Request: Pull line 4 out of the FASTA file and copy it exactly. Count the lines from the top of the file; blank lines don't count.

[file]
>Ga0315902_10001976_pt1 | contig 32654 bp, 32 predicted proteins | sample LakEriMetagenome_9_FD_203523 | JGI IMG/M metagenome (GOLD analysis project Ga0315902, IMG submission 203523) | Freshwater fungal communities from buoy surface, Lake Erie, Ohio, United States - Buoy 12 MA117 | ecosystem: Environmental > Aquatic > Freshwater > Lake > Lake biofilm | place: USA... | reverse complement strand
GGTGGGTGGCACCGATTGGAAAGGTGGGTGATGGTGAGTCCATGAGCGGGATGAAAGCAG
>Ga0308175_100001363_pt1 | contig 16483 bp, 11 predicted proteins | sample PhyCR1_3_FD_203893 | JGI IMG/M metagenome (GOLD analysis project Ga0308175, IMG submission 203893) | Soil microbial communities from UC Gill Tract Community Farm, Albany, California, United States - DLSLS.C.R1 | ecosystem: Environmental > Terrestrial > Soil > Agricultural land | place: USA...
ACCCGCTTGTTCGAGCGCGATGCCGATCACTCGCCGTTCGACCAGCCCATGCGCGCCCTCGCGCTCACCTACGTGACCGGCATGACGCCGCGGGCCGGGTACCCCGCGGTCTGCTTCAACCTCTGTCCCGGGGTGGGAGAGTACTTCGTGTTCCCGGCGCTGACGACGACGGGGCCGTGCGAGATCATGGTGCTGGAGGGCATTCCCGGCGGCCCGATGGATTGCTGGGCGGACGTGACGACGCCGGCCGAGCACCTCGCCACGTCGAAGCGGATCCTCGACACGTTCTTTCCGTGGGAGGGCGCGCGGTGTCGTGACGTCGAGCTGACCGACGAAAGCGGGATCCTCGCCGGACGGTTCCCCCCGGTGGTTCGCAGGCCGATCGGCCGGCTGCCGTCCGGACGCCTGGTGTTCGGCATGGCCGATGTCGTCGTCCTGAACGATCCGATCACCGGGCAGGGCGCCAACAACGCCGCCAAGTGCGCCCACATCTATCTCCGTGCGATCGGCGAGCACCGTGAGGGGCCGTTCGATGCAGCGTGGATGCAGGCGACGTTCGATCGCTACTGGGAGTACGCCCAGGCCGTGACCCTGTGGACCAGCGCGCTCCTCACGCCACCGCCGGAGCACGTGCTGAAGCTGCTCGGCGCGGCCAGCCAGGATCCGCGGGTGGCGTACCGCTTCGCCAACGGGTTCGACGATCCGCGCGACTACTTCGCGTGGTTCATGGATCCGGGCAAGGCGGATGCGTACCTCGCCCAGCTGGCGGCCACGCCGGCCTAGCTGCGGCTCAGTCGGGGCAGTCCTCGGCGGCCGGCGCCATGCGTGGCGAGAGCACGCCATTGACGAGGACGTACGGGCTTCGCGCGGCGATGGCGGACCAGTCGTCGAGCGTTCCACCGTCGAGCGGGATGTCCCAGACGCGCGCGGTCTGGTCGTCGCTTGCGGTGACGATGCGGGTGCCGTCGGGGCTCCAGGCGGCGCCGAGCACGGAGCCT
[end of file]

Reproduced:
ACCCGCTTGTTCGAGCGCGATGCCGATCACTCGCCGTTCGACCAGCCCATGCGCGCCCTCGCGCTCACCTACGTGACCGGCATGACGCCGCGGGCCGGGTACCCCGCGGTCTGCTTCAACCTCTGTCCCGGGGTGGGAGAGTACTTCGTGTTCCCGGCGCTGACGACGACGGGGCCGTGCGAGATCATGGTGCTGGAGGGCATTCCCGGCGGCCCGATGGATTGCTGGGCGGACGTGACGACGCCGGCCGAGCACCTCGCCACGTCGAAGCGGATCCTCGACACGTTCTTTCCGTGGGAGGGCGCGCGGTGTCGTGACGTCGAGCTGACCGACGAAAGCGGGATCCTCGCCGGACGGTTCCCCCCGGTGGTTCGCAGGCCGATCGGCCGGCTGCCGTCCGGACGCCTGGTGTTCGGCATGGCCGATGTCGTCGTCCTGAACGATCCGATCACCGGGCAGGGCGCCAACAACGCCGCCAAGTGCGCCCACATCTATCTCCGTGCGATCGGCGAGCACCGTGAGGGGCCGTTCGATGCAGCGTGGATGCAGGCGACGTTCGATCGCTACTGGGAGTACGCCCAGGCCGTGACCCTGTGGACCAGCGCGCTCCTCACGCCACCGCCGGAGCACGTGCTGAAGCTGCTCGGCGCGGCCAGCCAGGATCCGCGGGTGGCGTACCGCTTCGCCAACGGGTTCGACGATCCGCGCGACTACTTCGCGTGGTTCATGGATCCGGGCAAGGCGGATGCGTACCTCGCCCAGCTGGCGGCCACGCCGGCCTAGCTGCGGCTCAGTCGGGGCAGTCCTCGGCGGCCGGCGCCATGCGTGGCGAGAGCACGCCATTGACGAGGACGTACGGGCTTCGCGCGGCGATGGCGGACCAGTCGTCGAGCGTTCCACCGTCGAGCGGGATGTCCCAGACGCGCGCGGTCTGGTCGTCGCTTGCGGTGACGATGCGGGTGCCGTCGGGGCTCCAGGCGGCGCCGAGCACGGAGCCT